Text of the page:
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J Hepatol. 2006 Aug;45(2):246-53. Epub 2006 Feb 28.

Tumour lymphocytic infiltrate and recurrence of hepatocellular carcinoma following liver transplantation.

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  • 1Department of Medicine, University of Cambridge School of Clinical Medicine, Addenbrooke's NHS Trust, Hills Road, Cambridge CB2 2QQ, UK.



Liver transplantation is an effective treatment for highly selected patients with hepatocellular carcinoma (HCC), but tumour recurrence remains an important cause of mortality. There are few data on the relation between the recurrence of HCC and lymphocytic infiltration following liver transplantation.


The tumour CD4+, CD8+, CD25+ and Foxp3+ lymphocyte infiltrate was assessed by immunohistochemistry in explant tissue of 69 patients who underwent liver transplantation for HCC between 1985 and 2001. The data were analysed according to HCC recurrence and factors known to be associated with outcome.


Tumour size (Hazard ratio (95% CI: 1.19 (1.02, 1.39), P = 0.03)), vascular invasion (P = 0.02), lymphocyte infiltration (P = 0.02) and CD4:CD8 ratio (P = 0.001) were identified as significant univariate predictors of tumour recurrence. On multivariate analysis CD4:8 ratio (P = 0.001), vascular invasion (P = 0.01), tumour size (P = 0.06) and reduced lymphocyte infiltration (P = 0.03) were significant independent predictors of recurrence. The presence of Foxp3+ T-lymphocytes was not predictive of recurrence, but was associated with vascular invasion (FE = 9.02, P = 0.04).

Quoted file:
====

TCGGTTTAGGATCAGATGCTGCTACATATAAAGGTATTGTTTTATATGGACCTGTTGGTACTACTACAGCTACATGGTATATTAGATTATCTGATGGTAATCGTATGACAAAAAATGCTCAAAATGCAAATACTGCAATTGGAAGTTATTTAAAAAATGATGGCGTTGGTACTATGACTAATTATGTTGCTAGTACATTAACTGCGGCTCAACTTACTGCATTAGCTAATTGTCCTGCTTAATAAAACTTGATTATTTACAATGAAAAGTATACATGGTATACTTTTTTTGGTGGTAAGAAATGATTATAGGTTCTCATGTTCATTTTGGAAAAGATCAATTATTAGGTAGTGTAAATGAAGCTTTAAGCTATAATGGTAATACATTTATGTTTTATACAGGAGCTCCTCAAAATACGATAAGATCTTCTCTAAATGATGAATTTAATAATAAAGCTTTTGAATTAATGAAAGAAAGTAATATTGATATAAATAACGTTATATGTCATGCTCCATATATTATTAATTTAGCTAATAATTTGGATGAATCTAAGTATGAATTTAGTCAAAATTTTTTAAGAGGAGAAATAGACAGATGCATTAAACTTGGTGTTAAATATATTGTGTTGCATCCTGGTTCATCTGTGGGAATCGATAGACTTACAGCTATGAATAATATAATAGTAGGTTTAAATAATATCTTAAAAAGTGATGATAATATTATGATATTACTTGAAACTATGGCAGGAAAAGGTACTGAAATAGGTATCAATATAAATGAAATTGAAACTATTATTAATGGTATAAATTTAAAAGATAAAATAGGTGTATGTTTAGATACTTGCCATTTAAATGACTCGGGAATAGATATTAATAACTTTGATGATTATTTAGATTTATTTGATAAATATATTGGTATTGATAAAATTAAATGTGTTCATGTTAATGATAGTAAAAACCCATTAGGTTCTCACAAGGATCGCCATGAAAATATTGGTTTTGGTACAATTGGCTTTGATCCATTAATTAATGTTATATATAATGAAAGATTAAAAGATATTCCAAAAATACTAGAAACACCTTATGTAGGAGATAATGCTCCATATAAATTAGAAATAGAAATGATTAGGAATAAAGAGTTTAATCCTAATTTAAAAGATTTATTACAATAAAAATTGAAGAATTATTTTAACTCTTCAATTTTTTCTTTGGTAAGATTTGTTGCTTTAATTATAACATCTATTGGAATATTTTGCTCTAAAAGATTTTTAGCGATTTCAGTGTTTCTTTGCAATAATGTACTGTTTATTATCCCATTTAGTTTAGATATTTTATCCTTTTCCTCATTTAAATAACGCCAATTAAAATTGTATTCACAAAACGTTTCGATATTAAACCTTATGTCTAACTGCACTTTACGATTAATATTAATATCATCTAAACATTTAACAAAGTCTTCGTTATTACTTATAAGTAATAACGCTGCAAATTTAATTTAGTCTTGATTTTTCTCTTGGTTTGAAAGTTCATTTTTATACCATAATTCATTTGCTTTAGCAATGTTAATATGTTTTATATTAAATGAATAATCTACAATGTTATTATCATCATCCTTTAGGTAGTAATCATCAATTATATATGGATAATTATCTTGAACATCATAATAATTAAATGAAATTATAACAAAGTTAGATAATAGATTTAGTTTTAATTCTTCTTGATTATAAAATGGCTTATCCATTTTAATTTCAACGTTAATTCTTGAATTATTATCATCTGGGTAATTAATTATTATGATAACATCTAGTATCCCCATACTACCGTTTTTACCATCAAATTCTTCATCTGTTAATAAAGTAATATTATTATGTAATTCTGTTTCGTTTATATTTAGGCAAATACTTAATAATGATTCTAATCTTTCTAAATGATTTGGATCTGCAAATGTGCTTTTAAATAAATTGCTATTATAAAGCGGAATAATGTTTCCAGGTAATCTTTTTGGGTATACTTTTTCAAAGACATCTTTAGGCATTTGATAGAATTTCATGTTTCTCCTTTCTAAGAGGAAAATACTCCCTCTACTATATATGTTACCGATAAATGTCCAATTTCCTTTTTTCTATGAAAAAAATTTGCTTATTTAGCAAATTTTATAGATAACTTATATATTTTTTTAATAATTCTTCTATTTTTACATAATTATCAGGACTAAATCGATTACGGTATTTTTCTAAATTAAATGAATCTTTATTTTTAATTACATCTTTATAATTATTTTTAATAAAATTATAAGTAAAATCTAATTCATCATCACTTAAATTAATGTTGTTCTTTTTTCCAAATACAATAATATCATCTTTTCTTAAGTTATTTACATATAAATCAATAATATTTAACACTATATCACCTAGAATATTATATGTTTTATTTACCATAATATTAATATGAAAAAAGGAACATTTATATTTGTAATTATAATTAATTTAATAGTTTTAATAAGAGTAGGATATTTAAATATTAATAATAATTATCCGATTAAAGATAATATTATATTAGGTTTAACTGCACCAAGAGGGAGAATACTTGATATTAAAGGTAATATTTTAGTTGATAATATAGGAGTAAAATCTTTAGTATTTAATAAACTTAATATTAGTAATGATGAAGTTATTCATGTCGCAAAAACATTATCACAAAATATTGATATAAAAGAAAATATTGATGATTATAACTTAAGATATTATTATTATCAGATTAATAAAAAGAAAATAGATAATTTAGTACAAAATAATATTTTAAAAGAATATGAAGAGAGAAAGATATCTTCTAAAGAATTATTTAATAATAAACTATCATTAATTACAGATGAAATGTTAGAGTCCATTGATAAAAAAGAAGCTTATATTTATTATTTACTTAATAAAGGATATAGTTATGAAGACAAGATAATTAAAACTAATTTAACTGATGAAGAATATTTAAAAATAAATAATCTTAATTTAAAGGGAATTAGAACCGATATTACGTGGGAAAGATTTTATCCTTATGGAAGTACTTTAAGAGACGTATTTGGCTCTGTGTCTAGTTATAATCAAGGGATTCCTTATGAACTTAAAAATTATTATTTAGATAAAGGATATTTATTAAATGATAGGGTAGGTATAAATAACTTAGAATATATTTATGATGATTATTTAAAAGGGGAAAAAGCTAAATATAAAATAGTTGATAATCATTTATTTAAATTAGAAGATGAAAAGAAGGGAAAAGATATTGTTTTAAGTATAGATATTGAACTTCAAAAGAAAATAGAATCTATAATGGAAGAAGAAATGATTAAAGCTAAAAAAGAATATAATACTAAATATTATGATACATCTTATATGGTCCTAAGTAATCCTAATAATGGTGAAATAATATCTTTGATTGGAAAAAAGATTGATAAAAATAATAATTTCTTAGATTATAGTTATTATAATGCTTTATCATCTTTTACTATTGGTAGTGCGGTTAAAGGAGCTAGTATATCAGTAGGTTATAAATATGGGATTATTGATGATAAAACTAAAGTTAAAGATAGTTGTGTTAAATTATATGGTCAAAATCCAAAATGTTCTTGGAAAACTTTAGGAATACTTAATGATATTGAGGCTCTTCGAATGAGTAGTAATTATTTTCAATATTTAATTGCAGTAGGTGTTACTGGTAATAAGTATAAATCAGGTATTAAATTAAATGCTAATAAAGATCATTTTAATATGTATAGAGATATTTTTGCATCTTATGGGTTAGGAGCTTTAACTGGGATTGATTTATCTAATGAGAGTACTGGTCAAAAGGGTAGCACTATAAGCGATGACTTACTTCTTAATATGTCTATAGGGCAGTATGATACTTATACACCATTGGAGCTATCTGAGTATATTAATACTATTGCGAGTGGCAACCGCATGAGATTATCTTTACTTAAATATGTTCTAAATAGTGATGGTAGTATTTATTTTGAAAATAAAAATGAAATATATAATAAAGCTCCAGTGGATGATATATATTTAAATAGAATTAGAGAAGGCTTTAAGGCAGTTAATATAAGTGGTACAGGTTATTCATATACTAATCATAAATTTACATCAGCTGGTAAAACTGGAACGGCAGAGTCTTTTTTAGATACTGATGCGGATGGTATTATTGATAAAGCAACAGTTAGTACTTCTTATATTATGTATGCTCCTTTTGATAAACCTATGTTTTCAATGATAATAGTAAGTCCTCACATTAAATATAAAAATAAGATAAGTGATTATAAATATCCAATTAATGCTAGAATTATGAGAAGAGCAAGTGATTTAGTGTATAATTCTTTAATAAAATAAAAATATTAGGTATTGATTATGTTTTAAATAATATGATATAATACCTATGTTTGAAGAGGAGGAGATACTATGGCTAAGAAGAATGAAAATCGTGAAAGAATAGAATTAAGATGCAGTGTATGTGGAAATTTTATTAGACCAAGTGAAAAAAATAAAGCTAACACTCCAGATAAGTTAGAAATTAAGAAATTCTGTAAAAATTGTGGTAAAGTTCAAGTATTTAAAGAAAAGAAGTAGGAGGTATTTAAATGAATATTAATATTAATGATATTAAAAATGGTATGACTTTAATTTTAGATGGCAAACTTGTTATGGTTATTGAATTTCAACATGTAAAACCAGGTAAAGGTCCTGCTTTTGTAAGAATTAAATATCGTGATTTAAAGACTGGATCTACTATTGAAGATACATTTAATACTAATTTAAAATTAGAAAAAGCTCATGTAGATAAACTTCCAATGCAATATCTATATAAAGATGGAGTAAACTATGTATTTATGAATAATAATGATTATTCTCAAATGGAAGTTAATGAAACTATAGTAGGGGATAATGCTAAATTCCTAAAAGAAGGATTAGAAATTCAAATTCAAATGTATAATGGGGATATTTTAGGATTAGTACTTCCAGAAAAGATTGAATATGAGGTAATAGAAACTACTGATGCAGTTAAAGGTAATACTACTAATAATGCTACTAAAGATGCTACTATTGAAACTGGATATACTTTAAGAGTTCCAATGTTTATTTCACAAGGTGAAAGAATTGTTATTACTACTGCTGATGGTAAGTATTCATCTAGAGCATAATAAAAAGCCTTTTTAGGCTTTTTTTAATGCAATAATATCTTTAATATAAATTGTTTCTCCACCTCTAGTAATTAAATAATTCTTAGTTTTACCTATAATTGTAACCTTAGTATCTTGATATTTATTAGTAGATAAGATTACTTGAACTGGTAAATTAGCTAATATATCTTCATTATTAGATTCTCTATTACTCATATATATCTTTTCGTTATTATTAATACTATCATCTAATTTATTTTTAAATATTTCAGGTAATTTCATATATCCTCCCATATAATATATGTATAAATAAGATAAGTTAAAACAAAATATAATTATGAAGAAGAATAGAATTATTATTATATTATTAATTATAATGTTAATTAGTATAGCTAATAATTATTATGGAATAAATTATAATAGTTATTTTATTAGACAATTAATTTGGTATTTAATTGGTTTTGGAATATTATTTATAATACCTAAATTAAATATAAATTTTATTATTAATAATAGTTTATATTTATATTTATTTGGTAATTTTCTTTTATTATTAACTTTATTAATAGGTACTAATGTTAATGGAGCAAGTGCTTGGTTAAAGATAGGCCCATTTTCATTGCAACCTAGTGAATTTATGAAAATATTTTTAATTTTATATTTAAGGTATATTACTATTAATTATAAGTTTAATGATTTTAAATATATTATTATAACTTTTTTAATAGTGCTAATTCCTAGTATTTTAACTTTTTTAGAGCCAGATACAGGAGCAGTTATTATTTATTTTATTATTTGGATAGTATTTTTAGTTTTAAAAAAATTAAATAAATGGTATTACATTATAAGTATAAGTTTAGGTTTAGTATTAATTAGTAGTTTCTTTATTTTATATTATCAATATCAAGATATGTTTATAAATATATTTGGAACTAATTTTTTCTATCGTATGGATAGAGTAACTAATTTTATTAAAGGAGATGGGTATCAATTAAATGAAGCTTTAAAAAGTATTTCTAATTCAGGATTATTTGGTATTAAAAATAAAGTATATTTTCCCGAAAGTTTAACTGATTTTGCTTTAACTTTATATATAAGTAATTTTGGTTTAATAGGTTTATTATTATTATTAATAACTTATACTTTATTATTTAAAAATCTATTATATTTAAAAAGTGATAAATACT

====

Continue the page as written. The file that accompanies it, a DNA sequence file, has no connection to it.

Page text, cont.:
The data support the hypothesis that immune responses are important in HCC and that the phenotype of infiltrating lymphocytes is informative regarding prognosis.

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